she taught us in our childhood the principles of religion ! and virtue.'

In another letter written to the clergy of Neocæsarea, after complaining of their m universal agreement with their bishop in an opposition against him, he writes, • Don not • follow those who introduce among you impious doctrines; nor do you sit still whilst in your sight the • people of God is subverted by corrupt principles. Sabellius, an African, and Marcellus of Galatia, are the only persons that have taught and written those things, which some leading men among you now produce as inventions • of their own; talking, indeed, with much assurance, but

* Ep. 204. [al. 75.] p. 303. C. D. ibid. - Πισεως δε της ημετερας, τις αν γενοιτο εναργεσερα αποδειξις, η οτι τραφεντες ημεις υπο τιτθη μακαρια γυναικι, παρ' υμων ώρμημενη; Μακριναν λεγω την περιβοητον, παρ' ης εδιδαχθημεν τα το μακαριωτατε Γρηγορια popara,

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προς αυτην ακολοθια μνημης διασωθεντα αυτη τε εφυλασσε, και μας ετι νηπιος οντας επλαττε και εμορφα τοις της ευσεβειας δογμασιν. p. 306. B.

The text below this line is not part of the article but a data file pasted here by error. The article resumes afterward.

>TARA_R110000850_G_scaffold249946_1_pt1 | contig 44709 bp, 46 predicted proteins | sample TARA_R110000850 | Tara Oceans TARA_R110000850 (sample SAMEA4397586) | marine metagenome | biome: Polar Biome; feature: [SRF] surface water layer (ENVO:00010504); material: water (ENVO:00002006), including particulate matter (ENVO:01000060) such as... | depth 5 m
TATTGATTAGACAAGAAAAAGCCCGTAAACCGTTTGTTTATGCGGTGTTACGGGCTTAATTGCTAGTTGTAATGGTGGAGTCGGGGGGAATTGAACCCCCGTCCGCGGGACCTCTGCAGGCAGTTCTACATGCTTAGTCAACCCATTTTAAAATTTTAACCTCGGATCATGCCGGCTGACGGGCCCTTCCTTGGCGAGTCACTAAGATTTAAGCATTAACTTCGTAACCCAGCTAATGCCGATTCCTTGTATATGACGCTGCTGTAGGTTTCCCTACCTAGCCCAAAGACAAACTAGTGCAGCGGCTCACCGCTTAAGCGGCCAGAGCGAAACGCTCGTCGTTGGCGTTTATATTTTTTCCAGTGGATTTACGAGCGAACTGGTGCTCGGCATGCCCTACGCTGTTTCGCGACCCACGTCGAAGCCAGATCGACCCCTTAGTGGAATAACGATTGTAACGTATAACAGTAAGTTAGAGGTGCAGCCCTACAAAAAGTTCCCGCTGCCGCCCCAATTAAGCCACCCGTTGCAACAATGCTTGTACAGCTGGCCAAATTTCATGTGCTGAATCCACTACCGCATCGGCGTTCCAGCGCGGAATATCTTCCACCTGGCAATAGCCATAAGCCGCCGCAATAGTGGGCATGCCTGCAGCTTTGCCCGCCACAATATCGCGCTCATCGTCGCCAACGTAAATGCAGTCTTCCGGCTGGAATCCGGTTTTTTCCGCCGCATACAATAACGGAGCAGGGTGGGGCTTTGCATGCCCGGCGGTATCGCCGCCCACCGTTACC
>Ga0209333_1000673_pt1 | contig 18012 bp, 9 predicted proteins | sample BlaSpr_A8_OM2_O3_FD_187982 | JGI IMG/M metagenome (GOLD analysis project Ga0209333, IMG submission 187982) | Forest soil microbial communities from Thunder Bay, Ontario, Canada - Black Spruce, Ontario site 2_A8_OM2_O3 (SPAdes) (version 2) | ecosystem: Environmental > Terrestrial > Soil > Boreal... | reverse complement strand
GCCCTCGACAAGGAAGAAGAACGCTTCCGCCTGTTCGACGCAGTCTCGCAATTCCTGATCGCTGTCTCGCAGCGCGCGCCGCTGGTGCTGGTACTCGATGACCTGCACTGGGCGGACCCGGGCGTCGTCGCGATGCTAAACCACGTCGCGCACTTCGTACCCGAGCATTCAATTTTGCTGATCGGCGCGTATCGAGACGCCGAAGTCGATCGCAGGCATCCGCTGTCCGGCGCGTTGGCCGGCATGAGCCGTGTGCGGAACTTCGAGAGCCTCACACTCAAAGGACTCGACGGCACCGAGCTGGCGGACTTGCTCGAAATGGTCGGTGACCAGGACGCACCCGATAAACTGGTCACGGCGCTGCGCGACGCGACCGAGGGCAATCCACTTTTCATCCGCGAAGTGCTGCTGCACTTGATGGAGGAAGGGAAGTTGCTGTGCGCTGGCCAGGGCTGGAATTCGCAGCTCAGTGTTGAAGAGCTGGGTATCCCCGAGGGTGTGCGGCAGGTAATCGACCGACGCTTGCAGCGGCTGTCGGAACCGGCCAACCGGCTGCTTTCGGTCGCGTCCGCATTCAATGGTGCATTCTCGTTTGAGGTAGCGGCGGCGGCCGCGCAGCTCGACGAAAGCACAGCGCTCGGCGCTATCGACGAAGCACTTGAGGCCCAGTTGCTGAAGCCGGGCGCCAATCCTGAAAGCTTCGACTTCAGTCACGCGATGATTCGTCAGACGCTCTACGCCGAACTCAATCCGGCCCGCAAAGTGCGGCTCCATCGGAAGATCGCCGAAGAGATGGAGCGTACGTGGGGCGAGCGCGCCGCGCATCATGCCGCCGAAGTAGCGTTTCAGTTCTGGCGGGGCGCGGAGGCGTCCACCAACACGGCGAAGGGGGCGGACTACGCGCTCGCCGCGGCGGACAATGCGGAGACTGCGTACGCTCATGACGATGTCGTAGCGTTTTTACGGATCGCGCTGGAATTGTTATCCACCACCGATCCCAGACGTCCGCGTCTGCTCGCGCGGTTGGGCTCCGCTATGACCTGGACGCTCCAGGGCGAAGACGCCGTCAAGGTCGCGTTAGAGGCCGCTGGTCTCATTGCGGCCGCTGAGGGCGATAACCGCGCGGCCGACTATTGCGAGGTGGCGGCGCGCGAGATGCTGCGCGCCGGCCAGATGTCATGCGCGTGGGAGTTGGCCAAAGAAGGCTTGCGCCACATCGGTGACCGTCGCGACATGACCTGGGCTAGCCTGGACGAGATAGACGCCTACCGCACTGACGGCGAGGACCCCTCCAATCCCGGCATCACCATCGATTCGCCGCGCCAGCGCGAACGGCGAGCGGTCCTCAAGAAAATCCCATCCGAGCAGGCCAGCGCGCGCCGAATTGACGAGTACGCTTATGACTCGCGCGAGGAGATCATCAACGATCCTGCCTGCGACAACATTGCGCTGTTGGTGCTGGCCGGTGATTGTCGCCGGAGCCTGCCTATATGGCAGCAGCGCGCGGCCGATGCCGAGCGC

η “Η μεν συμφωνια το καθ' ημων μισες, και το μεχρις ενος παντας ακολgθησαι τα προεξωτι το καθ' ημας πολεμο. κ. λ. Εp. 207. [al. 63.] p. 309. D.

n Ibid. E.

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bringing no plausible arguments for what they say. • These men reproach us without any regard to truth, but • will not come to discourse with us.—Yea, they are arrived 4 at such impudence aso to calumniate our doctrine as pernicious.'' He goes on : ' And P what is the ground of

• this implacable hatred of me? They say that I have introduced psalms and a method of singing different from your custom; and other such like things they say, which they might be ashamed to mention. We are likewise • accused that we have among us men who “ exercise theme selves unto godliness," who have renounced the world and all earthly cares, which the Lord compares to “ briars and * thorns, wbich suffer not the word to bring forth fruit to

perfection;" men who “ bear about the dying of Jesus in their body,” and “ take up the cross, and follow God," 1 Tim. iv. 7; Matt. xüi. 22; Luke viii. 14; 2 Cor. iv. 10; Matt. xvi. 24. Basil adds, he hears there are already such men in Egypt, and perhaps likewise in Palestine and in Mesopotamia, and more than in his diocese. • Moreover,' says he, if some women, choosing an evangelical life, prefer virginity to marriage, bringing into subjection the desires